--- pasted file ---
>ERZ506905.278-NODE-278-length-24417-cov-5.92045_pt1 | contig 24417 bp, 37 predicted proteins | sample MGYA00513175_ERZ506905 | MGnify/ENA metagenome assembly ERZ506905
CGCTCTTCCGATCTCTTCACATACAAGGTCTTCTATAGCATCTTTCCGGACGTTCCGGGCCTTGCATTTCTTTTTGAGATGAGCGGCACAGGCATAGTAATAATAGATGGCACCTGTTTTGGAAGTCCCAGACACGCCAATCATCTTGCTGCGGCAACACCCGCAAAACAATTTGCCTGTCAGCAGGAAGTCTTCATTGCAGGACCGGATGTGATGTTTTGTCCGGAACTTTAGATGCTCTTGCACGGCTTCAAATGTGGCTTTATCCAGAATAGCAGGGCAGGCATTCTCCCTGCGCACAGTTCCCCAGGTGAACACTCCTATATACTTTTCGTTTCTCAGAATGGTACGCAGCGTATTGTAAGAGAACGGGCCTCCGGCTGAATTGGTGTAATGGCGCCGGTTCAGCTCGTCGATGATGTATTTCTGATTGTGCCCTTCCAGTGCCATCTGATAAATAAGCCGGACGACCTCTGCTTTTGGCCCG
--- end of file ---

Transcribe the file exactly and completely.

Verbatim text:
>ERZ506905.278-NODE-278-length-24417-cov-5.92045_pt1 | contig 24417 bp, 37 predicted proteins | sample MGYA00513175_ERZ506905 | MGnify/ENA metagenome assembly ERZ506905
CGCTCTTCCGATCTCTTCACATACAAGGTCTTCTATAGCATCTTTCCGGACGTTCCGGGCCTTGCATTTCTTTTTGAGATGAGCGGCACAGGCATAGTAATAATAGATGGCACCTGTTTTGGAAGTCCCAGACACGCCAATCATCTTGCTGCGGCAACACCCGCAAAACAATTTGCCTGTCAGCAGGAAGTCTTCATTGCAGGACCGGATGTGATGTTTTGTCCGGAACTTTAGATGCTCTTGCACGGCTTCAAATGTGGCTTTATCCAGAATAGCAGGGCAGGCATTCTCCCTGCGCACAGTTCCCCAGGTGAACACTCCTATATACTTTTCGTTTCTCAGAATGGTACGCAGCGTATTGTAAGAGAACGGGCCTCCGGCTGAATTGGTGTAATGGCGCCGGTTCAGCTCGTCGATGATGTATTTCTGATTGTGCCCTTCCAGTGCCATCTGATAAATAAGCCGGACGACCTCTGCTTTTGGCCCG